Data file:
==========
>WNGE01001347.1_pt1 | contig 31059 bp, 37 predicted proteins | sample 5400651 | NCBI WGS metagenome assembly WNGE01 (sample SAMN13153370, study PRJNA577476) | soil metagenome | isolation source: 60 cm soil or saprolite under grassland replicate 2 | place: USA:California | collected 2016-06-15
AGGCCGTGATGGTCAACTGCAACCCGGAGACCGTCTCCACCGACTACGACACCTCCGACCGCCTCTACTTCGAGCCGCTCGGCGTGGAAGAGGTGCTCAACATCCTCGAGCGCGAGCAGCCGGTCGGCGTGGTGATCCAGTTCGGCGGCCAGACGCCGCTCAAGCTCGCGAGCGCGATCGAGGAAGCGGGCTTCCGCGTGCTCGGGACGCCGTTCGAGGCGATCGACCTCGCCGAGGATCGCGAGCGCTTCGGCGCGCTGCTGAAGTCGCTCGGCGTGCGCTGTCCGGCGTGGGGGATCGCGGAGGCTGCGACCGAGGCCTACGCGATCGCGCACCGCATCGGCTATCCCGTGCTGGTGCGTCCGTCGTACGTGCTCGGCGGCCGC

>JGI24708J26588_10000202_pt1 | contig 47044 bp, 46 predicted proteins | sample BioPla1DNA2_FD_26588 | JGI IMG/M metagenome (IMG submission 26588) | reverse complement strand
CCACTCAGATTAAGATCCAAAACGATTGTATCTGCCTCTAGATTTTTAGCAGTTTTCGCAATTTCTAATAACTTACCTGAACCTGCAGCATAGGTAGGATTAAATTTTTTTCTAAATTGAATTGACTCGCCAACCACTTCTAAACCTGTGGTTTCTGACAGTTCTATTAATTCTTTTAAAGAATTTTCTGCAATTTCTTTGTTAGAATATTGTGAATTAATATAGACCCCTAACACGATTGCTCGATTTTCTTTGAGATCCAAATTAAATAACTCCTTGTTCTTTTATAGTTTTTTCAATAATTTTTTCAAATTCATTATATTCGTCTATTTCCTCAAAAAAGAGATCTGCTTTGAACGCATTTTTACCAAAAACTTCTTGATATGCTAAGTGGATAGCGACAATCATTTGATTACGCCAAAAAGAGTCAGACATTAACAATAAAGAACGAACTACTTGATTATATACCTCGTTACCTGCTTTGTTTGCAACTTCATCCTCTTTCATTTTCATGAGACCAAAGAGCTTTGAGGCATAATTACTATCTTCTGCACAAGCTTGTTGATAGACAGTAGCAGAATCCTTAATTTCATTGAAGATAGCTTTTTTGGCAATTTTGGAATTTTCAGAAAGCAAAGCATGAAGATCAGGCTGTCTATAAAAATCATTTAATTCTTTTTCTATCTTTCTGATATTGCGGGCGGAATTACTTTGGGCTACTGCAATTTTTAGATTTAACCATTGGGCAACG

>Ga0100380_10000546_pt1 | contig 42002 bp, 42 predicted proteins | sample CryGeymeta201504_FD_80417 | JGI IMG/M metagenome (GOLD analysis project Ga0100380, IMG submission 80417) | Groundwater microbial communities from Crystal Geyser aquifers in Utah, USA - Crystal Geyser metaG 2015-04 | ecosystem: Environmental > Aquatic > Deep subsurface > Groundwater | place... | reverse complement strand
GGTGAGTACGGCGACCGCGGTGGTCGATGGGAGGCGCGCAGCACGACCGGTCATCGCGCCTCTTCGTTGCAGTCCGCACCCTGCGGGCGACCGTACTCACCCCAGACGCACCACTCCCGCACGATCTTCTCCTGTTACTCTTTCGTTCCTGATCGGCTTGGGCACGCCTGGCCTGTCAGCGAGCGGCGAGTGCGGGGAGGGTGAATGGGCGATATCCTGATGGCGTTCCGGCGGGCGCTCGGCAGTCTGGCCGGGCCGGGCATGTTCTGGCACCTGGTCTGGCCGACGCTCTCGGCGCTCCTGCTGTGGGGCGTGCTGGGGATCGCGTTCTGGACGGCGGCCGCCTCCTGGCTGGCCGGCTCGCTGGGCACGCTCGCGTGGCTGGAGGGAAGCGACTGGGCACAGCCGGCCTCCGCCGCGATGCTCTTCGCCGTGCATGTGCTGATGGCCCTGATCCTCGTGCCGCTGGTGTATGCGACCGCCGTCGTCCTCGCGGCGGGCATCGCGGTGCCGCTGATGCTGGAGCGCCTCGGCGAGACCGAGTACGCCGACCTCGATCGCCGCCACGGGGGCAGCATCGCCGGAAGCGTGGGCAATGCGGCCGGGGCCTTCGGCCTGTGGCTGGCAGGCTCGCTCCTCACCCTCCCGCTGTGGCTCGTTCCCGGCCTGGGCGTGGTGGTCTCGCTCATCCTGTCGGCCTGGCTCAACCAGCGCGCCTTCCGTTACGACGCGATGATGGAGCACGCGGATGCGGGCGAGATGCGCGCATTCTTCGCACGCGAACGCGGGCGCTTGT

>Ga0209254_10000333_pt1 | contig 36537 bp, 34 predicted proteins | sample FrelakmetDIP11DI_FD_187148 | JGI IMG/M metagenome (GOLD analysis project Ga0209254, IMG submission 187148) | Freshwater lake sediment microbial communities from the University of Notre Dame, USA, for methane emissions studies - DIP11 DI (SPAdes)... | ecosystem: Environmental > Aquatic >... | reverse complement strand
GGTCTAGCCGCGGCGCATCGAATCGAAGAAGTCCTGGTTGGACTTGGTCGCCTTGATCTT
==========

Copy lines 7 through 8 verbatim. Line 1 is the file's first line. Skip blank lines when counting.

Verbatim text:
>Ga0209254_10000333_pt1 | contig 36537 bp, 34 predicted proteins | sample FrelakmetDIP11DI_FD_187148 | JGI IMG/M metagenome (GOLD analysis project Ga0209254, IMG submission 187148) | Freshwater lake sediment microbial communities from the University of Notre Dame, USA, for methane emissions studies - DIP11 DI (SPAdes)... | ecosystem: Environmental > Aquatic >... | reverse complement strand
GGTCTAGCCGCGGCGCATCGAATCGAAGAAGTCCTGGTTGGACTTGGTCGCCTTGATCTT